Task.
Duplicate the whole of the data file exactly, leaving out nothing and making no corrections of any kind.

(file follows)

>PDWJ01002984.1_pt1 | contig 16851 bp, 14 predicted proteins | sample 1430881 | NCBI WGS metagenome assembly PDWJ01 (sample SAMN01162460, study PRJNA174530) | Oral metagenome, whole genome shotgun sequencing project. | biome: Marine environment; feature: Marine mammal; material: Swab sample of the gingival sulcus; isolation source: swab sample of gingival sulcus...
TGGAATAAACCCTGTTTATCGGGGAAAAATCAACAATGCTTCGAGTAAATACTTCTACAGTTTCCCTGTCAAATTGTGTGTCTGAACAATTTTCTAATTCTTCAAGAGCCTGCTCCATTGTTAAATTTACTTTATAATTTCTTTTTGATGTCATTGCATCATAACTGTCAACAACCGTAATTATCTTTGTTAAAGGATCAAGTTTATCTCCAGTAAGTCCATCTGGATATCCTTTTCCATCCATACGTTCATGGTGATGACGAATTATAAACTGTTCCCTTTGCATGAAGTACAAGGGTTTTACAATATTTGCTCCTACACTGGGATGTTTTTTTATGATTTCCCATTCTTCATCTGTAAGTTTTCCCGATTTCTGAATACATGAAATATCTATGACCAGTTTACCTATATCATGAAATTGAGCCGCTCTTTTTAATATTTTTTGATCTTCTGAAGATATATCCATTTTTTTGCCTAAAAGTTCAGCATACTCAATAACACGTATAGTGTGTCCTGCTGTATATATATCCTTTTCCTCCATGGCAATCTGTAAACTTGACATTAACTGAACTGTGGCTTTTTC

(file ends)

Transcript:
>PDWJ01002984.1_pt1 | contig 16851 bp, 14 predicted proteins | sample 1430881 | NCBI WGS metagenome assembly PDWJ01 (sample SAMN01162460, study PRJNA174530) | Oral metagenome, whole genome shotgun sequencing project. | biome: Marine environment; feature: Marine mammal; material: Swab sample of the gingival sulcus; isolation source: swab sample of gingival sulcus...
TGGAATAAACCCTGTTTATCGGGGAAAAATCAACAATGCTTCGAGTAAATACTTCTACAGTTTCCCTGTCAAATTGTGTGTCTGAACAATTTTCTAATTCTTCAAGAGCCTGCTCCATTGTTAAATTTACTTTATAATTTCTTTTTGATGTCATTGCATCATAACTGTCAACAACCGTAATTATCTTTGTTAAAGGATCAAGTTTATCTCCAGTAAGTCCATCTGGATATCCTTTTCCATCCATACGTTCATGGTGATGACGAATTATAAACTGTTCCCTTTGCATGAAGTACAAGGGTTTTACAATATTTGCTCCTACACTGGGATGTTTTTTTATGATTTCCCATTCTTCATCTGTAAGTTTTCCCGATTTCTGAATACATGAAATATCTATGACCAGTTTACCTATATCATGAAATTGAGCCGCTCTTTTTAATATTTTTTGATCTTCTGAAGATATATCCATTTTTTTGCCTAAAAGTTCAGCATACTCAATAACACGTATAGTGTGTCCTGCTGTATATATATCCTTTTCCTCCATGGCAATCTGTAAACTTGACATTAACTGAACTGTGGCTTTTTC